Updated: Feb 4, 2022
To get everyone on the same page lets start with some general information about Imbolc:
Imbolc is celebrated from February 1st to the 2nd and yes, it is considered a pagan holiday *gasp*. This holiday marks the halfway point between winter solstice and spring equinox, because of this it celebrates both seasons and the change of the seasons. Since this holiday is pre-christian and nature based it is typically celebrated by Wiccans, neopagan, and pagan influenced religions, but it is not limited to those groups.
Imbolc can be traced back to the 10th Century, where it is mentioned in an Irish poem and the poem associates purification with the holiday. Sheep are a big deal in Ireland and around this time of year is when they start lactating. Which is why Imbolc is also speculated to be linked to rebirth, well a sheep's and the earth's rebirth at least. This holiday is Celtic and has a Celtic goddess (a woman in power :0) associated with it.
Who is this Celtic goddess?
Her name is... Brigid and she represents fertility, poetry, crafts, and prophecy. Brigid is also known as one of the most powerful goddesses in the Celtic religion. She is the daughter of Dagda (aka) the oldest god in the Celtic religion. Speaking of family, Brigid is thought to have two sisters with the same name as her, although many people believe that they are all actually one goddess and each "sister" represents a different side of this magnificent goddess. A little fun fact about Brigid: when she was born it has been rumored that she was born with a flame on her head and drank milk from a magical cow in the spiritual realm.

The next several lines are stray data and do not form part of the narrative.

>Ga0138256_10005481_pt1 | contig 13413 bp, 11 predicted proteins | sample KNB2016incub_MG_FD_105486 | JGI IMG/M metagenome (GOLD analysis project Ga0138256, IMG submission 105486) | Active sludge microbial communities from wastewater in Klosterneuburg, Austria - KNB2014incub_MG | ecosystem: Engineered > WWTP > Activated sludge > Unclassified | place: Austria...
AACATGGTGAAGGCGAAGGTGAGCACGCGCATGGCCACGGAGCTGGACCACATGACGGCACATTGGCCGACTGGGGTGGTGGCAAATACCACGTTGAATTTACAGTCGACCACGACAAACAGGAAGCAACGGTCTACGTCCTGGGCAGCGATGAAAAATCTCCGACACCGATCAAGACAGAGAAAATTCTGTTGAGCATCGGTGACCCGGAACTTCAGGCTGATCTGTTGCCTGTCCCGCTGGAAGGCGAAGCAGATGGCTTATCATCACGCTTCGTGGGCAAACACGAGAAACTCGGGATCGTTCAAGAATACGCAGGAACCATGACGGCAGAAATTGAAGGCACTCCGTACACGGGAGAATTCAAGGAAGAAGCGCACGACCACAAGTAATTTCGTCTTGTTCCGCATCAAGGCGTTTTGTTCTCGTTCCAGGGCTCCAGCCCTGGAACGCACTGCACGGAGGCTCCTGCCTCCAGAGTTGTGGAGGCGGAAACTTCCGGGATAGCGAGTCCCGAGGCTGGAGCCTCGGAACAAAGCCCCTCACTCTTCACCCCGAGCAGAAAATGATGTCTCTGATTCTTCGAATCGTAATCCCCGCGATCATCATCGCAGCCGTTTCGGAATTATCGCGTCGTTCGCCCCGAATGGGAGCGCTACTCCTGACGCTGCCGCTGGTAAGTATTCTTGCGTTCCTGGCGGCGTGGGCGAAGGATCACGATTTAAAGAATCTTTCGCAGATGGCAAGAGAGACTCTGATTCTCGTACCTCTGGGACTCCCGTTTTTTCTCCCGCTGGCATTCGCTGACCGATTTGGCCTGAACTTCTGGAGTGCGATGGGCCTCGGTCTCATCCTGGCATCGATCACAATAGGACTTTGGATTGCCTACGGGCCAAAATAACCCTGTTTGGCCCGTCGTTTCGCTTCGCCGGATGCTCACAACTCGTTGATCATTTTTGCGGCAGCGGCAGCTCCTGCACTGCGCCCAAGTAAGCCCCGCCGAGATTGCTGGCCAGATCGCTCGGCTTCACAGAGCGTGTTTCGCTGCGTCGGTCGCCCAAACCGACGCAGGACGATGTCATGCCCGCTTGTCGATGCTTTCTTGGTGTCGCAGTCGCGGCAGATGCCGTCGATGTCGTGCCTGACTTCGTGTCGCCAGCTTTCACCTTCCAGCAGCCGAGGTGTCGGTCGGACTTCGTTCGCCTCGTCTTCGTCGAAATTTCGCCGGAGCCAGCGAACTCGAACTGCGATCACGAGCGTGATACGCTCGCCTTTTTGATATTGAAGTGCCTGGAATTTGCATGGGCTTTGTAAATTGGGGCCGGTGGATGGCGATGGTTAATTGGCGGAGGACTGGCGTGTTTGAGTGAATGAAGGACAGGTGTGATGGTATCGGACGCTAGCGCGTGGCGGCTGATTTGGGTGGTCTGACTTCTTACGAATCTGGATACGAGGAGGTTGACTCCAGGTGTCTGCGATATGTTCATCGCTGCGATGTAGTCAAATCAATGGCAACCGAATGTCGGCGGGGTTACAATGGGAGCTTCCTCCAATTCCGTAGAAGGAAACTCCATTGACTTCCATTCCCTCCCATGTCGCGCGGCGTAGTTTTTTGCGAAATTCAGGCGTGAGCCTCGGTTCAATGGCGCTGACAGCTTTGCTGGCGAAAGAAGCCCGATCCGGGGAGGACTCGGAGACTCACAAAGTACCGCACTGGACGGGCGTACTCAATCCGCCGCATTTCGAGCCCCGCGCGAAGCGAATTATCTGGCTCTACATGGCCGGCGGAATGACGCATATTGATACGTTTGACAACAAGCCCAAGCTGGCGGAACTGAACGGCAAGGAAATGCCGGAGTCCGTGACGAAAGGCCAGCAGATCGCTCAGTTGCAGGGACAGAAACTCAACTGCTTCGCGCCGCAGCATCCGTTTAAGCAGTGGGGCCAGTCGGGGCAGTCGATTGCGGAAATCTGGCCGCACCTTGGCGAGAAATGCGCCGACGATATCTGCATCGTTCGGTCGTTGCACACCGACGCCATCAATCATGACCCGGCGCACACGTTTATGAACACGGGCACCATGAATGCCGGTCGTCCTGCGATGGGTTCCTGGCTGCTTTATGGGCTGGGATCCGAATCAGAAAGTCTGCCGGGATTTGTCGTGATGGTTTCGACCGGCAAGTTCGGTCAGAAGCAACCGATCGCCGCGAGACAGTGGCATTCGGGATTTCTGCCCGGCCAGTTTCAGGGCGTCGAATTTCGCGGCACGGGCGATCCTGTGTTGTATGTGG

Ancient celebrations of Imbolc!
This is my favorite category, I don't know about the rest of you, but I am a history fanatic. Like I said earlier this holiday dates all the way back to the 10th century, sadly I couldn't find a lot of history specifically about this holiday and how it was celebrated. I did find that they used to make effigies of Brigid out of bundles of oats and rushes. Once they finished their effigies they would clothe them in dresses and leave them in a basket overnight. The day of Imbolc they would celebrate by lighting campfires, lanterns, and lamps.
The modern celebration of Imbolc!
Imbolc is more of a low key celebration in modern times; typically more of a personal reconnection with nature. The holiday is also more fluid, it doesn't exactly have a set date, the day it is celebrated all depends on where you live and when the seasons start to change. Modern effigies are also made out of corn rather than bundles of oats and rushes, although some tend to stick to the traditional celebrations.